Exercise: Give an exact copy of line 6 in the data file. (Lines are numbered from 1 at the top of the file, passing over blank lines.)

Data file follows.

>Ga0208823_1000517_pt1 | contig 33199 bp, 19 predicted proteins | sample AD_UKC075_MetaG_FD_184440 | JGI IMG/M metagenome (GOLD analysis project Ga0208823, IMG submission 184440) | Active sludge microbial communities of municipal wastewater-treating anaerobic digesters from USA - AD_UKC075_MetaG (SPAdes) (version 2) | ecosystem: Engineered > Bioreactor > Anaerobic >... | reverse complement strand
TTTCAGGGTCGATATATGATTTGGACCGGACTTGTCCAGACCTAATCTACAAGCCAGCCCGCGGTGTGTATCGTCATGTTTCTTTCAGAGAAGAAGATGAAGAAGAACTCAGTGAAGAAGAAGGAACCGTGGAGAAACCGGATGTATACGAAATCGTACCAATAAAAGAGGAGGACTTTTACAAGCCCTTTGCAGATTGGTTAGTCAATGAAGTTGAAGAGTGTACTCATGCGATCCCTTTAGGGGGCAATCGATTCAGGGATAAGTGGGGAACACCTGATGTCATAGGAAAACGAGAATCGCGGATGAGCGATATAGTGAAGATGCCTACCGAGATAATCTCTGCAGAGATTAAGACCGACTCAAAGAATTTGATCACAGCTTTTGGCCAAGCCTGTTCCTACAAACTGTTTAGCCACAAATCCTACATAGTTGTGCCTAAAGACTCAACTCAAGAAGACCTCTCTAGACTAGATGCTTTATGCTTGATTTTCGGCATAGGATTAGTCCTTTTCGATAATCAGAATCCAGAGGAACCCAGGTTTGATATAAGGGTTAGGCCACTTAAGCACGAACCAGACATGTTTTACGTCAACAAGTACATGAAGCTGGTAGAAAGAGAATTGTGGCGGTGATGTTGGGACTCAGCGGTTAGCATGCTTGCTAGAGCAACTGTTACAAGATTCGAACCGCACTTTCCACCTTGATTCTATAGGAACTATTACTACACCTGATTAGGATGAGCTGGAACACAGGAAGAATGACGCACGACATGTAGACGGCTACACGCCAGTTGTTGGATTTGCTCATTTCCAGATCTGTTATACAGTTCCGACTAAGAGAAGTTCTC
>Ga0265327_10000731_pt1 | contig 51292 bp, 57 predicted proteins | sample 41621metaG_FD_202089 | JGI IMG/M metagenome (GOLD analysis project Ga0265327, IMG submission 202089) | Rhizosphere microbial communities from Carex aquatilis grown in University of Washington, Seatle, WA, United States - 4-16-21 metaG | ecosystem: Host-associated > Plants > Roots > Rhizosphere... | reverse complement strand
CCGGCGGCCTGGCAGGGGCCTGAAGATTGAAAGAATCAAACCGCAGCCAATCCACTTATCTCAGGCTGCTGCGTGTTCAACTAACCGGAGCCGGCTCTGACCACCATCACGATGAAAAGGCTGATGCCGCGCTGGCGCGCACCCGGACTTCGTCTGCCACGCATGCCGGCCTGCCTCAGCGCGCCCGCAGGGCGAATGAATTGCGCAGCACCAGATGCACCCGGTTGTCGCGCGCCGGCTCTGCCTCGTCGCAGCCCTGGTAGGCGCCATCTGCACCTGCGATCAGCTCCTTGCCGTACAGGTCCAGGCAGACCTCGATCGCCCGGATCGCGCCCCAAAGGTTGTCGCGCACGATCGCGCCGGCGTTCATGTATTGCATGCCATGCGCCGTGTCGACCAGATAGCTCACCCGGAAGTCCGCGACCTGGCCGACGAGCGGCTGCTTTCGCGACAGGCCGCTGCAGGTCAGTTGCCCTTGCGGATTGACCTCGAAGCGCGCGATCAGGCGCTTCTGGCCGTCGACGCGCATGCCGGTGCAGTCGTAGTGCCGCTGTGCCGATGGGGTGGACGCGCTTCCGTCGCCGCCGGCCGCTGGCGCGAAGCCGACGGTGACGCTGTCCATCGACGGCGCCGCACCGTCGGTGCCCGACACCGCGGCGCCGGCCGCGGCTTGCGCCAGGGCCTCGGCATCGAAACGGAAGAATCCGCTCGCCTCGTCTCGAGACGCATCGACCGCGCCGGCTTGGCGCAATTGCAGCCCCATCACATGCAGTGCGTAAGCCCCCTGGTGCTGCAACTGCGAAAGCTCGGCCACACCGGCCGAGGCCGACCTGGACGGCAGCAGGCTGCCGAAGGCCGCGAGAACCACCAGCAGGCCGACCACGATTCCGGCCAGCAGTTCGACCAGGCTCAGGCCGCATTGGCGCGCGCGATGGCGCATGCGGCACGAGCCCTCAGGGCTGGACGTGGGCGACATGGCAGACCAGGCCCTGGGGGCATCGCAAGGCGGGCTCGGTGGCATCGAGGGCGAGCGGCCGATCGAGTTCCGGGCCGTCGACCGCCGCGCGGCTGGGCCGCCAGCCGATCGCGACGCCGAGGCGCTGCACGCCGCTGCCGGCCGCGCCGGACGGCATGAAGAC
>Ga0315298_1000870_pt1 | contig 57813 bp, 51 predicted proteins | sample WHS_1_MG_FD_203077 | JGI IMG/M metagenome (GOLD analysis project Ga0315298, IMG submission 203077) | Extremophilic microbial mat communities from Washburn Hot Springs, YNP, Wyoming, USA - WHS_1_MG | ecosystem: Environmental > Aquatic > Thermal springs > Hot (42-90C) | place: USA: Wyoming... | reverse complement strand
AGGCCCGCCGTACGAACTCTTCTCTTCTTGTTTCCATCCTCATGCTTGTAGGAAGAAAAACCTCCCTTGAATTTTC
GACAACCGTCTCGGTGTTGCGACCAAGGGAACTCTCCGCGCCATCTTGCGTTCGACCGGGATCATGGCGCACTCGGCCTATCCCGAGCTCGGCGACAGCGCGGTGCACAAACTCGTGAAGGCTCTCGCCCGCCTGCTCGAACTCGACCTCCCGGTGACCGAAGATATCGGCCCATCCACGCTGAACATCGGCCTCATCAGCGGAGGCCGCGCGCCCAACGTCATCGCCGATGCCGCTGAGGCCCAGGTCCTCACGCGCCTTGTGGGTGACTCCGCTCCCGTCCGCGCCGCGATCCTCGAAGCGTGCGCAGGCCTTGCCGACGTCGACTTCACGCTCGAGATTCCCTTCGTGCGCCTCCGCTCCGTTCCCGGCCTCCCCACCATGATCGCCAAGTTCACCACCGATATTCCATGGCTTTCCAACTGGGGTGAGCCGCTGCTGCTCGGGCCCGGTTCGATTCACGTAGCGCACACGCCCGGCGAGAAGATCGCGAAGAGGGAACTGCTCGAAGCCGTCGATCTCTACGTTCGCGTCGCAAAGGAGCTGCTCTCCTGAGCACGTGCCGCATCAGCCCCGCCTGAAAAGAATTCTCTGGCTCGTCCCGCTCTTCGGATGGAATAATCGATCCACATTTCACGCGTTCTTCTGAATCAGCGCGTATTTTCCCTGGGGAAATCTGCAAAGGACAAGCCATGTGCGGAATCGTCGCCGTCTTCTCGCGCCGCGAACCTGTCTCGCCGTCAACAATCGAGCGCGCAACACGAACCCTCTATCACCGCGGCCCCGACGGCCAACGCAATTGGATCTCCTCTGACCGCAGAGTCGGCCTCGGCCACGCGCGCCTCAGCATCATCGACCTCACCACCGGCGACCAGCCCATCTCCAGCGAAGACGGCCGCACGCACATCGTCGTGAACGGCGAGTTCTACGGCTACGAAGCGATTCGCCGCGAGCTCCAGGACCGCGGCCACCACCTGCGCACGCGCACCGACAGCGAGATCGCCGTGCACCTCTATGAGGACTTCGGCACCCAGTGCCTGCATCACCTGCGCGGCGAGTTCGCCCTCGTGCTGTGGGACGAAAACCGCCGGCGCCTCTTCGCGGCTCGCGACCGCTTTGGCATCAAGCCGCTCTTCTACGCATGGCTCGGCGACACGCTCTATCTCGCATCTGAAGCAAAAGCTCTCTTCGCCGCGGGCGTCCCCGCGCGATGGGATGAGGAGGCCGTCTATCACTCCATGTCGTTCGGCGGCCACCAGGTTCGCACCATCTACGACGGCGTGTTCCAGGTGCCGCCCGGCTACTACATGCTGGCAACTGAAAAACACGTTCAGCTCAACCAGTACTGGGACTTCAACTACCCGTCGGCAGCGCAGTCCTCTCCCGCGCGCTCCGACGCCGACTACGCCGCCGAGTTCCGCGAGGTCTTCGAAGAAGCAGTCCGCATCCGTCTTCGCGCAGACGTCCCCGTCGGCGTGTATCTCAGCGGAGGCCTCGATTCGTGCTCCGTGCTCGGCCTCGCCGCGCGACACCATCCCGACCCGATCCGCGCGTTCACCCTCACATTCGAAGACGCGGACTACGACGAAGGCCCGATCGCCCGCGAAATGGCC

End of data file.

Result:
AGGCCCGCCGTACGAACTCTTCTCTTCTTGTTTCCATCCTCATGCTTGTAGGAAGAAAAACCTCCCTTGAATTTTC